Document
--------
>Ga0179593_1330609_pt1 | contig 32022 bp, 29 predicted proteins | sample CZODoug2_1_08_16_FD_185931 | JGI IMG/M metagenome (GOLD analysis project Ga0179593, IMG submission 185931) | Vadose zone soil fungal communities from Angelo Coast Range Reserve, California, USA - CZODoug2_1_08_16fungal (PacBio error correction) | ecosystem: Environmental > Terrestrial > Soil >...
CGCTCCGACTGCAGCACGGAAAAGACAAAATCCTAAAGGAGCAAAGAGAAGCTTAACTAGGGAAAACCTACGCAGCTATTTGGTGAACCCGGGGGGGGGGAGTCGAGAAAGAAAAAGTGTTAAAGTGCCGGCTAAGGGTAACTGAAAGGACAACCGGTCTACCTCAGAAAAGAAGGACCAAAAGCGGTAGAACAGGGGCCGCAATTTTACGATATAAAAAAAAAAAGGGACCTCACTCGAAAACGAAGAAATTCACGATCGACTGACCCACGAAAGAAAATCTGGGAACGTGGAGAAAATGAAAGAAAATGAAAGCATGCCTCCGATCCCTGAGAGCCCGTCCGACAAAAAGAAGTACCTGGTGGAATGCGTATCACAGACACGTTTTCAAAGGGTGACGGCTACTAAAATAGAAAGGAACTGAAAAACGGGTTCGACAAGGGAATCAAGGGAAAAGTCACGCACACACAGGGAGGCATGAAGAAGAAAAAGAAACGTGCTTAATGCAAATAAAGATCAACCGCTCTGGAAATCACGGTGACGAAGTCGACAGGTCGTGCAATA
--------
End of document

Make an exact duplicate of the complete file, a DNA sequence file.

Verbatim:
>Ga0179593_1330609_pt1 | contig 32022 bp, 29 predicted proteins | sample CZODoug2_1_08_16_FD_185931 | JGI IMG/M metagenome (GOLD analysis project Ga0179593, IMG submission 185931) | Vadose zone soil fungal communities from Angelo Coast Range Reserve, California, USA - CZODoug2_1_08_16fungal (PacBio error correction) | ecosystem: Environmental > Terrestrial > Soil >...
CGCTCCGACTGCAGCACGGAAAAGACAAAATCCTAAAGGAGCAAAGAGAAGCTTAACTAGGGAAAACCTACGCAGCTATTTGGTGAACCCGGGGGGGGGGAGTCGAGAAAGAAAAAGTGTTAAAGTGCCGGCTAAGGGTAACTGAAAGGACAACCGGTCTACCTCAGAAAAGAAGGACCAAAAGCGGTAGAACAGGGGCCGCAATTTTACGATATAAAAAAAAAAAGGGACCTCACTCGAAAACGAAGAAATTCACGATCGACTGACCCACGAAAGAAAATCTGGGAACGTGGAGAAAATGAAAGAAAATGAAAGCATGCCTCCGATCCCTGAGAGCCCGTCCGACAAAAAGAAGTACCTGGTGGAATGCGTATCACAGACACGTTTTCAAAGGGTGACGGCTACTAAAATAGAAAGGAACTGAAAAACGGGTTCGACAAGGGAATCAAGGGAAAAGTCACGCACACACAGGGAGGCATGAAGAAGAAAAAGAAACGTGCTTAATGCAAATAAAGATCAACCGCTCTGGAAATCACGGTGACGAAGTCGACAGGTCGTGCAATA